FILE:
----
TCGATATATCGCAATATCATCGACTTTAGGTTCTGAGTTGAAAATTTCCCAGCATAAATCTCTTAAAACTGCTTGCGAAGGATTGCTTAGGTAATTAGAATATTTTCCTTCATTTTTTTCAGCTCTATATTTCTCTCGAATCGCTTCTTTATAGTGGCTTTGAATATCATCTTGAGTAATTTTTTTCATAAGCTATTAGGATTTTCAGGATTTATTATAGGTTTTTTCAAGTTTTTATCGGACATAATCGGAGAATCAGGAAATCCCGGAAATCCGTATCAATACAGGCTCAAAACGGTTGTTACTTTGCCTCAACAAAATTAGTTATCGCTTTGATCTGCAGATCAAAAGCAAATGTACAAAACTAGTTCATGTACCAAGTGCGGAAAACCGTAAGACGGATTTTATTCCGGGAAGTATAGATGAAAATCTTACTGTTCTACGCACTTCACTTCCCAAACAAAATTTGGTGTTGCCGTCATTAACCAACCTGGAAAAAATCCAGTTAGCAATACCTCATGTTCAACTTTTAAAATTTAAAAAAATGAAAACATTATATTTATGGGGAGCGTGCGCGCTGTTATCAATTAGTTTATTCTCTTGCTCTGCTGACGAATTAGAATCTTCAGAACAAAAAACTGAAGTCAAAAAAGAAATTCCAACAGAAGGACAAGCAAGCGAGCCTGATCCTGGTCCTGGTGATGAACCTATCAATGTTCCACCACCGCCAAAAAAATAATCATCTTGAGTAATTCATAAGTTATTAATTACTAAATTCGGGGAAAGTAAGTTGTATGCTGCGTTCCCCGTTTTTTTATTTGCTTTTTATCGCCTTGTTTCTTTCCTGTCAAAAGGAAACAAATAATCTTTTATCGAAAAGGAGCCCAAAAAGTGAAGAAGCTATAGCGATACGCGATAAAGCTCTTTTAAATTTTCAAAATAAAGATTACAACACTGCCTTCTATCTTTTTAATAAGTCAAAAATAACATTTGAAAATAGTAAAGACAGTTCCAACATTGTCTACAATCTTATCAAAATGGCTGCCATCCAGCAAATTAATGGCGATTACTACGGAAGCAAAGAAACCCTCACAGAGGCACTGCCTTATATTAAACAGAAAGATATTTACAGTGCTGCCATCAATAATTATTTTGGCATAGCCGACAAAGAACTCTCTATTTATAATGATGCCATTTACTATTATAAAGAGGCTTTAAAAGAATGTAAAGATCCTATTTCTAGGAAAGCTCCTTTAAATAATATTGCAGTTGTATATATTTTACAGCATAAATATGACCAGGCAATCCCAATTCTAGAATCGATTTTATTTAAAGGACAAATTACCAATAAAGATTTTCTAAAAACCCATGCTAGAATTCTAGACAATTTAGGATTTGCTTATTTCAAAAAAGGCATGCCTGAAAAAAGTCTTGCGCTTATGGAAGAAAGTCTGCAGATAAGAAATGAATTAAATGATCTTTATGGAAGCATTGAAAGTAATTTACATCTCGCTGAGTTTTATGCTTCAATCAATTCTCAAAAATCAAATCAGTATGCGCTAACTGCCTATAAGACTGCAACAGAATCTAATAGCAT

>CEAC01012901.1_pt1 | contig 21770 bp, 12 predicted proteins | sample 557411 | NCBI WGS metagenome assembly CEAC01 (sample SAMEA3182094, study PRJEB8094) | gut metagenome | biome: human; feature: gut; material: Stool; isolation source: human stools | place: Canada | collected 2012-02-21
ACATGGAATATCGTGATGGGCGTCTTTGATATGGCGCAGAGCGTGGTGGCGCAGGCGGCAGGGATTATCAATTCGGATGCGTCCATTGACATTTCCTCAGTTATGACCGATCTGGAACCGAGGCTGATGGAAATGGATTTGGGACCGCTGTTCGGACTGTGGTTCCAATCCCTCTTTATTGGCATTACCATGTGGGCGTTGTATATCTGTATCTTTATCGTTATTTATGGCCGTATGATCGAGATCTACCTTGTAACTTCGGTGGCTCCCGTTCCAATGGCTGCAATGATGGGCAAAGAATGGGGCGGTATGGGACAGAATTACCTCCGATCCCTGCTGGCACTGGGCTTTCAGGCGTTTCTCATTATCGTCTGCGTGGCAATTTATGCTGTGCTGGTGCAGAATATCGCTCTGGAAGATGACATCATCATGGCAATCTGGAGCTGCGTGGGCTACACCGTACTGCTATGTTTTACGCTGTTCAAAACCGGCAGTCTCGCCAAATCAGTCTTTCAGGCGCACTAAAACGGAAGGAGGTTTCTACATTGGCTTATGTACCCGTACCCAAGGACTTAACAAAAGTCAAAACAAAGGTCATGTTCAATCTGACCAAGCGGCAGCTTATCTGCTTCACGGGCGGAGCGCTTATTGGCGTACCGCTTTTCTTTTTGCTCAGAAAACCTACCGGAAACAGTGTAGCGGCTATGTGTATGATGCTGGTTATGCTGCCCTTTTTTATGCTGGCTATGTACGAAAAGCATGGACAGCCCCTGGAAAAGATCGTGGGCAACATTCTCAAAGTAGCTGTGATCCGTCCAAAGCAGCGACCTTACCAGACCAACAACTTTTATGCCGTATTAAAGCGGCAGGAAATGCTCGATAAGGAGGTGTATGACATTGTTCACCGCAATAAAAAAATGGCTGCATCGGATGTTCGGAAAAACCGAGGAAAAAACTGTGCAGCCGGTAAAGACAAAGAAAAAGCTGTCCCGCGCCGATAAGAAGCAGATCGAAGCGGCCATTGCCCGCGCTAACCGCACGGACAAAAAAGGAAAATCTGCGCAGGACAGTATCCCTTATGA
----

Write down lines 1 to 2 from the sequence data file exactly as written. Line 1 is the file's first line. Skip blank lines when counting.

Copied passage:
TCGATATATCGCAATATCATCGACTTTAGGTTCTGAGTTGAAAATTTCCCAGCATAAATCTCTTAAAACTGCTTGCGAAGGATTGCTTAGGTAATTAGAATATTTTCCTTCATTTTTTTCAGCTCTATATTTCTCTCGAATCGCTTCTTTATAGTGGCTTTGAATATCATCTTGAGTAATTTTTTTCATAAGCTATTAGGATTTTCAGGATTTATTATAGGTTTTTTCAAGTTTTTATCGGACATAATCGGAGAATCAGGAAATCCCGGAAATCCGTATCAATACAGGCTCAAAACGGTTGTTACTTTGCCTCAACAAAATTAGTTATCGCTTTGATCTGCAGATCAAAAGCAAATGTACAAAACTAGTTCATGTACCAAGTGCGGAAAACCGTAAGACGGATTTTATTCCGGGAAGTATAGATGAAAATCTTACTGTTCTACGCACTTCACTTCCCAAACAAAATTTGGTGTTGCCGTCATTAACCAACCTGGAAAAAATCCAGTTAGCAATACCTCATGTTCAACTTTTAAAATTTAAAAAAATGAAAACATTATATTTATGGGGAGCGTGCGCGCTGTTATCAATTAGTTTATTCTCTTGCTCTGCTGACGAATTAGAATCTTCAGAACAAAAAACTGAAGTCAAAAAAGAAATTCCAACAGAAGGACAAGCAAGCGAGCCTGATCCTGGTCCTGGTGATGAACCTATCAATGTTCCACCACCGCCAAAAAAATAATCATCTTGAGTAATTCATAAGTTATTAATTACTAAATTCGGGGAAAGTAAGTTGTATGCTGCGTTCCCCGTTTTTTTATTTGCTTTTTATCGCCTTGTTTCTTTCCTGTCAAAAGGAAACAAATAATCTTTTATCGAAAAGGAGCCCAAAAAGTGAAGAAGCTATAGCGATACGCGATAAAGCTCTTTTAAATTTTCAAAATAAAGATTACAACACTGCCTTCTATCTTTTTAATAAGTCAAAAATAACATTTGAAAATAGTAAAGACAGTTCCAACATTGTCTACAATCTTATCAAAATGGCTGCCATCCAGCAAATTAATGGCGATTACTACGGAAGCAAAGAAACCCTCACAGAGGCACTGCCTTATATTAAACAGAAAGATATTTACAGTGCTGCCATCAATAATTATTTTGGCATAGCCGACAAAGAACTCTCTATTTATAATGATGCCATTTACTATTATAAAGAGGCTTTAAAAGAATGTAAAGATCCTATTTCTAGGAAAGCTCCTTTAAATAATATTGCAGTTGTATATATTTTACAGCATAAATATGACCAGGCAATCCCAATTCTAGAATCGATTTTATTTAAAGGACAAATTACCAATAAAGATTTTCTAAAAACCCATGCTAGAATTCTAGACAATTTAGGATTTGCTTATTTCAAAAAAGGCATGCCTGAAAAAAGTCTTGCGCTTATGGAAGAAAGTCTGCAGATAAGAAATGAATTAAATGATCTTTATGGAAGCATTGAAAGTAATTTACATCTCGCTGAGTTTTATGCTTCAATCAATTCTCAAAAATCAAATCAGTATGCGCTAACTGCCTATAAGACTGCAACAGAATCTAATAGCAT

>CEAC01012901.1_pt1 | contig 21770 bp, 12 predicted proteins | sample 557411 | NCBI WGS metagenome assembly CEAC01 (sample SAMEA3182094, study PRJEB8094) | gut metagenome | biome: human; feature: gut; material: Stool; isolation source: human stools | place: Canada | collected 2012-02-21